While new drones are entering the market seemingly every month, AEE’s Mach™ 4 is an efficient example of a drone that offers a cost-effective solution for the needs of all areas of law enforcement and includes many of the same applications associated with UAVs that are three-to-five times more expensive. Measuring a little over two feet in length, the Mach 4 is capable of traveling at speeds close to 40 miles per hour and flight times up to 40 minutes. Its sophisticated Y-12 ruggedized ground station and flight control system offers an easy, steady and precise control experience. Other features such as an extended range transmission system from bird to downlink help to give rocksteady video when really needed at the critical point of documenting the inspection. High-definition video with a 10x1 optical zoom with adjustable pan and pitch control lens and a forthcoming advanced optical dual scan IR-4K RGB payload make the Mach 4 a viable solution for cost-conscious law enforcement users who are looking for state of the art performance on an industry-leading cost to performance platform.
A basic requirement of any drone performing a search and rescue or surveillance is to keep its eyes on the target and be stable for as long as possible in order to return clear data and imagery. Challenging conditions such as winds, dust, rain and snow – coupled with a short flight cycle, make even the most routine tasks difficult.
With a 40-minute flight time, the Mach 4 stays on target up to 10 minutes longer than other commercial drones and is well-equipped to handle 18 mph headwinds. Dust and water aren’t friends to drones, but the Mach 4’s conformal coating, on target to receive an IPX5 rating, protects it against foreign elements.
Often times, the flight direction and aim point of the camera are not the same, especially in high winds. The Mach 4’s 10:1 payload, encased control system and advanced gimbal adapts to any environment and provides for a 320-degree panoramic pan control with unobstructed viewing along with a retractable gear with an 80-degree range in tilt that allows it to check for targets in the most challenging position.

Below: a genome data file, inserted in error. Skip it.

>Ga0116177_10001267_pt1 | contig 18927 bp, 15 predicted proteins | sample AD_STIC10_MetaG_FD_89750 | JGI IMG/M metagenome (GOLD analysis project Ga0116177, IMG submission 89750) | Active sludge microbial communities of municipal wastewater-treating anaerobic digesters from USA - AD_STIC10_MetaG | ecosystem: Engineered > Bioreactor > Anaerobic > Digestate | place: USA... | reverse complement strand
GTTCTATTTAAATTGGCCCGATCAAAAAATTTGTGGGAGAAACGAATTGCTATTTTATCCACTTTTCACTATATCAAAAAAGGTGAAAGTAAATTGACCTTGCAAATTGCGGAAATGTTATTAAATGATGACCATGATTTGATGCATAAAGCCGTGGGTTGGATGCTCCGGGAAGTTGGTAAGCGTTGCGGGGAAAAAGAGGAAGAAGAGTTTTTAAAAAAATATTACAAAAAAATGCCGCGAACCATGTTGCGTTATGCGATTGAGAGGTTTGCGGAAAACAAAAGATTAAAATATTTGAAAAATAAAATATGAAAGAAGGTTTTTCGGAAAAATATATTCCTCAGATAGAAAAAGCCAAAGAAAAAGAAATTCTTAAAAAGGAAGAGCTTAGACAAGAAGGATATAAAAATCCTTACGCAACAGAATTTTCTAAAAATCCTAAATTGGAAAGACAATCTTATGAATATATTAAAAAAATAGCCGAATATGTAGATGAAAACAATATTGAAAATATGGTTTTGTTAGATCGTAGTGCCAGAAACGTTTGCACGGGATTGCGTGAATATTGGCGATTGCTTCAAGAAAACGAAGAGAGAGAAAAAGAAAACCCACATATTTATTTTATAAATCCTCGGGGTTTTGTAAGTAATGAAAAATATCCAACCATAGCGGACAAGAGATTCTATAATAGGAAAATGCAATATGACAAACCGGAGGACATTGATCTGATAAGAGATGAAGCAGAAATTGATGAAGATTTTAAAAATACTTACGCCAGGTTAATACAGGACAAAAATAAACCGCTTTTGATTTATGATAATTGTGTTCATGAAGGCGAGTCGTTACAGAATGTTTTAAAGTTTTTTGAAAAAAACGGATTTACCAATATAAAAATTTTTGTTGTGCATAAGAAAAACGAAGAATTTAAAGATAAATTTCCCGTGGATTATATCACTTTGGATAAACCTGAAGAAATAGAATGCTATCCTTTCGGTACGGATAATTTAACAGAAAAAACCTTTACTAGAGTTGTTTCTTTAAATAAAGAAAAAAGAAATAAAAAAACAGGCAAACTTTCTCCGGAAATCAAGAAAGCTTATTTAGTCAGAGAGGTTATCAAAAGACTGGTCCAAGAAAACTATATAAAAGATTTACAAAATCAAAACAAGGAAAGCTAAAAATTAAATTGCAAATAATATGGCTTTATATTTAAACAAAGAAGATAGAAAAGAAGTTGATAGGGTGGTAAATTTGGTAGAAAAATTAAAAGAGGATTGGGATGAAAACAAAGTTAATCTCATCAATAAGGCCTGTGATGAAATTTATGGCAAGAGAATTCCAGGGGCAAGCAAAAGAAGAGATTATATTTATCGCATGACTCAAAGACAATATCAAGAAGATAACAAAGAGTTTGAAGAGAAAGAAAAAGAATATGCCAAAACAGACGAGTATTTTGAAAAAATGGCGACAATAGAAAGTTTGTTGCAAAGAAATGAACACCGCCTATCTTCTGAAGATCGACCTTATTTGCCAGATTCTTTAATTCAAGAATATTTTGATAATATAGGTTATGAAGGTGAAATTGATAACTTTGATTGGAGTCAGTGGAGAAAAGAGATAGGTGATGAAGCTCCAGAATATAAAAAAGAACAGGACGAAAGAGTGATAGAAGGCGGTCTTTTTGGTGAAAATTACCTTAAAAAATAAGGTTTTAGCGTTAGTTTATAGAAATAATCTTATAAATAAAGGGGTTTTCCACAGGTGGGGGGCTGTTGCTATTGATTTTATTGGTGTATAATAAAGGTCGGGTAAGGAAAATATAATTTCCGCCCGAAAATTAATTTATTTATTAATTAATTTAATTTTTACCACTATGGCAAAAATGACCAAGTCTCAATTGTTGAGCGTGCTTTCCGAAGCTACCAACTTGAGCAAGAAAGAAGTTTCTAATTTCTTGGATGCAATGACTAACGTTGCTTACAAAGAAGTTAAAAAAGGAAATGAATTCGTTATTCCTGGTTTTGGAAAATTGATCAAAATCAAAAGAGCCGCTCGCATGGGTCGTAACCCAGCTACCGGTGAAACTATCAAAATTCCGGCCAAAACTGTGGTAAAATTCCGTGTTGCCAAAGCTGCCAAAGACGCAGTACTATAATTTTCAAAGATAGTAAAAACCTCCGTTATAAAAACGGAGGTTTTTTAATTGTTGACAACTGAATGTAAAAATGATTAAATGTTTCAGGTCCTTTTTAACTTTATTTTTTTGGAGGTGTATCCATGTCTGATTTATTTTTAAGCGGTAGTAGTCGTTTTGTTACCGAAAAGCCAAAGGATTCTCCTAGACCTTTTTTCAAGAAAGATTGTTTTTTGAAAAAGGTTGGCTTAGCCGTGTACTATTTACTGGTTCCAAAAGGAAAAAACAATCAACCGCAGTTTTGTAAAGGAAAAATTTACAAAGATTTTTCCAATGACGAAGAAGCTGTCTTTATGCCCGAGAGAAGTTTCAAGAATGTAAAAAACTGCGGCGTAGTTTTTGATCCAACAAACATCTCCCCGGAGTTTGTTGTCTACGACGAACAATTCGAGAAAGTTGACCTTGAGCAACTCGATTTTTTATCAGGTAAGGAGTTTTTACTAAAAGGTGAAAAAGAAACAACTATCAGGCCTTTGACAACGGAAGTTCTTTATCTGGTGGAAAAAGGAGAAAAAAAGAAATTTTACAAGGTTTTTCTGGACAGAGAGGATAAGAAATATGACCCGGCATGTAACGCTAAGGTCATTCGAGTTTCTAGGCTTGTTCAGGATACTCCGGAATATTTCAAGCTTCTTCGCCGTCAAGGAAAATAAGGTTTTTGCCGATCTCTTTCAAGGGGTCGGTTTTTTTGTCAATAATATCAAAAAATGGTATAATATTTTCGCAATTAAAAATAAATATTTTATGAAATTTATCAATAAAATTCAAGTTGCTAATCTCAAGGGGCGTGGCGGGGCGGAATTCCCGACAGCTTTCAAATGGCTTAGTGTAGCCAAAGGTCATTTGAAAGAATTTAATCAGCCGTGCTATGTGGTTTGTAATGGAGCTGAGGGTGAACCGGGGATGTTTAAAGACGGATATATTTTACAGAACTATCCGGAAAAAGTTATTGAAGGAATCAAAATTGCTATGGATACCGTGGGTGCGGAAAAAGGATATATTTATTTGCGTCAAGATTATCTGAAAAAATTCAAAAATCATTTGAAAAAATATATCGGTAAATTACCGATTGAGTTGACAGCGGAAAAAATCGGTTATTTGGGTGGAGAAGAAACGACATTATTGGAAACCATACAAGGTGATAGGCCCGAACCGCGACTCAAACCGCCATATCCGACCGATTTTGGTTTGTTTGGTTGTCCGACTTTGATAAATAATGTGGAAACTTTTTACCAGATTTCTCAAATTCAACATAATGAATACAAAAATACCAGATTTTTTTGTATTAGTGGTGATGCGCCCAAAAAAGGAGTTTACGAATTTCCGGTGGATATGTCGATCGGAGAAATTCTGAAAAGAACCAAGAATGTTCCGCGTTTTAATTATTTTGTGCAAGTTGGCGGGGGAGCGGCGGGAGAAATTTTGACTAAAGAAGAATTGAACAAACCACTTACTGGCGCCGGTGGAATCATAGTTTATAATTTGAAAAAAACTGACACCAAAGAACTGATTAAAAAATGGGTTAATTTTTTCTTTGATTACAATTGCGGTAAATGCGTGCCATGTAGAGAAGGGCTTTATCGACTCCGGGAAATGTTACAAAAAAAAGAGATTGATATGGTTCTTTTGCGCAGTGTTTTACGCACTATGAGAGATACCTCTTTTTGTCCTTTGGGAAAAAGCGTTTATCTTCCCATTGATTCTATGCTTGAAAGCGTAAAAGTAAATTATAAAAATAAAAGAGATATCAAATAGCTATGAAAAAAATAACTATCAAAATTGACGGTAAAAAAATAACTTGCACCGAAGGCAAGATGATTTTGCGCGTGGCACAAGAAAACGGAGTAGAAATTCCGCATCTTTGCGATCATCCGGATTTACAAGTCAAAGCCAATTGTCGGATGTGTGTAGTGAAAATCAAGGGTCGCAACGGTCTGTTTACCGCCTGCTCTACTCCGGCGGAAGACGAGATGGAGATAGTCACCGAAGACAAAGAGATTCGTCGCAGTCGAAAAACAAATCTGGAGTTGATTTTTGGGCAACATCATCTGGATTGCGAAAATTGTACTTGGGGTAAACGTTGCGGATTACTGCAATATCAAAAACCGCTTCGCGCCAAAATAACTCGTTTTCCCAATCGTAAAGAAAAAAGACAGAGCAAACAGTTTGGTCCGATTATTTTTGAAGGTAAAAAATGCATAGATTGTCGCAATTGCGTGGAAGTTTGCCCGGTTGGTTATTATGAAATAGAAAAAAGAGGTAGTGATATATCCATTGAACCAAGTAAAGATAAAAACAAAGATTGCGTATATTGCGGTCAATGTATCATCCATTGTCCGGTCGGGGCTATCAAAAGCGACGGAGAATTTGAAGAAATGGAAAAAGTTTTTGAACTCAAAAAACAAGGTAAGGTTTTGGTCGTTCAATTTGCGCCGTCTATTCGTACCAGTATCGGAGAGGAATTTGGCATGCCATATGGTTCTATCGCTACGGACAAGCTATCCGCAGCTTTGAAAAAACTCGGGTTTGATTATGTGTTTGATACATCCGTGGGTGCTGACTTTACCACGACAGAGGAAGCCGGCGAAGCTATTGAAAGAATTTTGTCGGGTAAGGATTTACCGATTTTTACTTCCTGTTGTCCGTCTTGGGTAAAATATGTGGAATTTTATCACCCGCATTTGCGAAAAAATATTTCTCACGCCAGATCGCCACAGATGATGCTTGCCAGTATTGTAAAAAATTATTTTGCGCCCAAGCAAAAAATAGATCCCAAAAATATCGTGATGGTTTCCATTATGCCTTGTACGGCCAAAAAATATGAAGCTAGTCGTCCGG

While many users in the law enforcement field have had to either pay the hefty cost of a drone equipped with a large sensor payload with limited or no zoom capabilities, the Mach 4’s 10:1 payload allows for images to be viewed up to 10 times greater and in a stabilized manner, thus providing the desired clarity. Its 1080p live video downlink allows inspectors to view any target in real time.
As drone-powered missions continue to have significant impact on the positive outcomes of law enforcement situations, drone manufacturers strive to gain a better understanding of the operators’ needs in relation to the price point of its UAV products.
Most commercial drone companies started as consumer companies and increased their manufacturing to address the needs of the commercial user. AEE, on the other hand, has been a significant player in the commercial and law enforcement UAV market for more than a decade, producing high-end, six-figure surveillance and inspection UAVs. AEE’s top-down approach has successfully addressed a significant industrial inefficiency in the drone marketplace.
“UAVs are typically an extension of an IT department, collecting data for live or post-event analysis, and security of information is an important consideration, particularly when dealing with highly sensitive operations.” added UAV expert Douglas Spotted Eagle, Director of Educational Programming for Sundance Media Group. “Law enforcement agencies must realize that incorporating such drones involves a regulated industry, which proscribes training, policies, and procedures that mesh with existing policies and procedures while providing the maximum impact from the investment for the organization.”
Users shouldn’t have to choose a $1,500 consumer drone because of a fear of flying a product which is priced 20 times higher. While the industry, in general, is not efficiently addressing the needs of the consumer, AEE continues to make decisions that will have a major impact on customers with mission-critical operations who want more choice, convenience, and control with the use of the technology.